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A Story for children age 4 to 6.

Teenchy duck.

From The Book of Stories for the Storyteller by Fanny E. Coe.

Start of Story

Once upon a time there lived in a village in some country (I do not know where, but certainly nowhere near here), an old man and an old woman who were very poor indeed. They had never been able to save a single penny. They had no farm, not even a garden. They had nothing but a little Duck that walked around on her two feet every day singing the song of famine. "Quack! quack! Who will give me a piece of bread? Quack! quack! Who will give me a piece of bread?" This little duck was so small that she was named Teenchy Duck. It so happened one day that Teenchy Duck was paddling in the water near the river's edge when she saw a fine purse filled with gold. At once she began to flap her wings and cry: "Quack! quack! Who has lost his beautiful money? Quack! quack! Who has lost his beautiful money?" Just at that moment the Prince of the Seven Golden Cows passed along the road. He was richer than all the kings and emperors, but he was mean and miserly. He walked along with a stick in his hand, and as he walked he counted in his mind the millions that he had stored away in his strong-box. "Quack! quack! Who lost his beautiful money? Quack! quack! Who lost his beautiful money?" cried Teenchy Duck.

"I have lost it," cried the Prince of the Seven Golden Cows, and then he seized the purse full of money that Teenchy Duck held in her bill, and went on his way. The poor Puddle Duck was so astonished at this that she could scarcely stand on her feet. "Well, well!" she exclaimed, "that rich lord has kept all for himself and given me nothing. May he be destroyed by a pestilence!" Teenchy Duck at once ran to her master, and told him what had happened. When her master learned the value of what Teenchy Duck had found, and the trick that had been played on her by the Prince of the Seven Golden Cows, he went into a rage. "Why, you big simpleton!" he exclaimed, "you find money and you do not bring it to us! You give it to a big lord, who did not lose it, when we poor people need it so much! Go out of this house instantly, and don't dare to come back until you have brought me the purse of gold!" Poor Teenchy Duck trembled in all her limbs, and made herself small and humble; but she found her voice to say: "You are right, my master! I go at once to find the Prince of the Seven Golden Cows."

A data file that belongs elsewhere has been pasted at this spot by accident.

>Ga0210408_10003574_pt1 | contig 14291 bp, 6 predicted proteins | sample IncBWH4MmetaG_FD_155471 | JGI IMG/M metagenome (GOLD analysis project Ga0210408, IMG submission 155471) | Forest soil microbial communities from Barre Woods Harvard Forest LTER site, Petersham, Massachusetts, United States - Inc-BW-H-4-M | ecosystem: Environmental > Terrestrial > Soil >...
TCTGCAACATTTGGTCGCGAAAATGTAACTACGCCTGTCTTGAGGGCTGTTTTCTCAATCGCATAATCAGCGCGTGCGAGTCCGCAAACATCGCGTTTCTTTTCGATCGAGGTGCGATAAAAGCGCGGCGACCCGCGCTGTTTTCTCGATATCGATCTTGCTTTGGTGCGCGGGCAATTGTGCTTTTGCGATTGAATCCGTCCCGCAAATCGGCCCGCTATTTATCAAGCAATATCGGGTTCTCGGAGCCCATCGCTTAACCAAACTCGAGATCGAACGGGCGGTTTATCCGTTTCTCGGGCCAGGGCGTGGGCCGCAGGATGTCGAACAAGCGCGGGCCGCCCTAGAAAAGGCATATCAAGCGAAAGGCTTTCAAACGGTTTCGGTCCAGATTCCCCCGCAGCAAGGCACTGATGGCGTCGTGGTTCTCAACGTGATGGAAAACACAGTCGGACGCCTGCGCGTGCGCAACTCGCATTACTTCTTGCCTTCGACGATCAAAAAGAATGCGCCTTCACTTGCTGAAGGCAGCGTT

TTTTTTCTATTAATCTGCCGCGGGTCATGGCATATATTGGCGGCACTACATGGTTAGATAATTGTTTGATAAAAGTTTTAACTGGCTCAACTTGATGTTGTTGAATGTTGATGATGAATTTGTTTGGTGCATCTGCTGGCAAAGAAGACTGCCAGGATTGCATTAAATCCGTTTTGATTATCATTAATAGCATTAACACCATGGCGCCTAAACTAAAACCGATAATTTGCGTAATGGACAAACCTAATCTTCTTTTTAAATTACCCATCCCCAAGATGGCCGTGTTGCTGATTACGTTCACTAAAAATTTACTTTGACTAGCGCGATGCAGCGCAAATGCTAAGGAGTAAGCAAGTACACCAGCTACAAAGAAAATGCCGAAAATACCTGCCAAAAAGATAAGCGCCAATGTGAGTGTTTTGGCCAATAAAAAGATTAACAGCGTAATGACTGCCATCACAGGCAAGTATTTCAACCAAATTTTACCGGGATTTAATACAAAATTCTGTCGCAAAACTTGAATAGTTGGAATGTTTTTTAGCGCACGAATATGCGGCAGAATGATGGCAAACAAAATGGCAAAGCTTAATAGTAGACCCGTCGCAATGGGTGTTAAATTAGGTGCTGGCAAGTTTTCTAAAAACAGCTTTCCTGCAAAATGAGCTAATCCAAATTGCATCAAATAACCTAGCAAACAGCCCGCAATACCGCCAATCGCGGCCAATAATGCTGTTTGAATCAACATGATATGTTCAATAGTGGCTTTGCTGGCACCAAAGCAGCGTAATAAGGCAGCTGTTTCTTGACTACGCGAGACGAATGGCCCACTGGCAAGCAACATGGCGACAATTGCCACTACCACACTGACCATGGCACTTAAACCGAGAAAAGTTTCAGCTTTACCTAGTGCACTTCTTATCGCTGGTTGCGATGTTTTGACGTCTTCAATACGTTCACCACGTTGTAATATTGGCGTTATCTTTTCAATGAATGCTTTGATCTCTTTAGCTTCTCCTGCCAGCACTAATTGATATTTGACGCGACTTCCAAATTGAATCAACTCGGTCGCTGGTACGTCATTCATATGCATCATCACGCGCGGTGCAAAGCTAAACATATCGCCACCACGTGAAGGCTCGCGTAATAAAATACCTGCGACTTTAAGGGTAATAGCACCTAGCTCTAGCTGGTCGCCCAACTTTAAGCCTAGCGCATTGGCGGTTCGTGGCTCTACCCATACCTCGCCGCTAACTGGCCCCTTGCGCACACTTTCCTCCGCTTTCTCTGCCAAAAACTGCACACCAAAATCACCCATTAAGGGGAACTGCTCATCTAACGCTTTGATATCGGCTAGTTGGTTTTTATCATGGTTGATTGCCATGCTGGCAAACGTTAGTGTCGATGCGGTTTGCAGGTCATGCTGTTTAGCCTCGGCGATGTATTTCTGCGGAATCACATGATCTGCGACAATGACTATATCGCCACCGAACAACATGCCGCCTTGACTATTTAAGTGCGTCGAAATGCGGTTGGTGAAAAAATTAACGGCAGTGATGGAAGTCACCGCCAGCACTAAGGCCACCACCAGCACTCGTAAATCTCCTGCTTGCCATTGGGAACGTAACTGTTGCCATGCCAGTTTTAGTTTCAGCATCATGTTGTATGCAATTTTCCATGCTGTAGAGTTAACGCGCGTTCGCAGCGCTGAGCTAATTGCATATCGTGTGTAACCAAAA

But once out of doors the poor Puddle Duck thought to herself sorrowfully: "How and where can I find the Prince who was so mean as to steal the beautiful money?" Teenchy Duck was so bewildered that she began to strike her head against the rocks in despair. Suddenly an idea came into her mind. She would follow his tracks and the marks that his walking-stick made in the ground until she came to the castle of the Prince of the Seven Golden Cows. No sooner thought than done. Teenchy Duck went waddling down the road in the direction taken by the miserly Prince, crying with all her might: "Quack! quack! Give me back my beautiful money! Quack! quack! Give me back my beautiful money!" Brother Fox, who was taking his ease a little way from the road, heard Teenchy Duck's cries, and knew her voice. He went to her and said: "What in the world is the matter with you, my poor Teenchy Duck? You look sad and broken-hearted." "I have good reason to be," said Teenchy Duck. "This morning, while paddling in the river, I found a purse full of gold, and gave it to the Prince of the Seven Golden Cows, thinking it was his. But now, here comes my master and asks me for it, and says he will kill me if I do not bring it to him soon."

"Well, where are you going in this style?" asked Brother Fox. "I am going straight to the Prince of the Seven Golden Cows," said Teenchy Duck. "Shall I go with you?" asked Brother Fox. "I'd be only too glad if you would," exclaimed Teenchy Duck. "But how can I go?" said Brother Fox. "Get into my satchel," said Teenchy Duck, "and I'll try to carry you." "It isn't big enough," said Brother Fox. "It will stretch," said Teenchy Duck. So Brother Fox got into the satchel, and Teenchy Duck went waddling along the road, crying: "Quack! quack! Give me back my beautiful money!" She had not gone far when she met Brother Wolf, who was passing that way. "What are you crying so for?" he inquired. "One would think you were going to die on the journey." "It is only too true," said Teenchy Duck, and then she told Brother Wolf about finding the money-purse, just as she had told Brother Fox.


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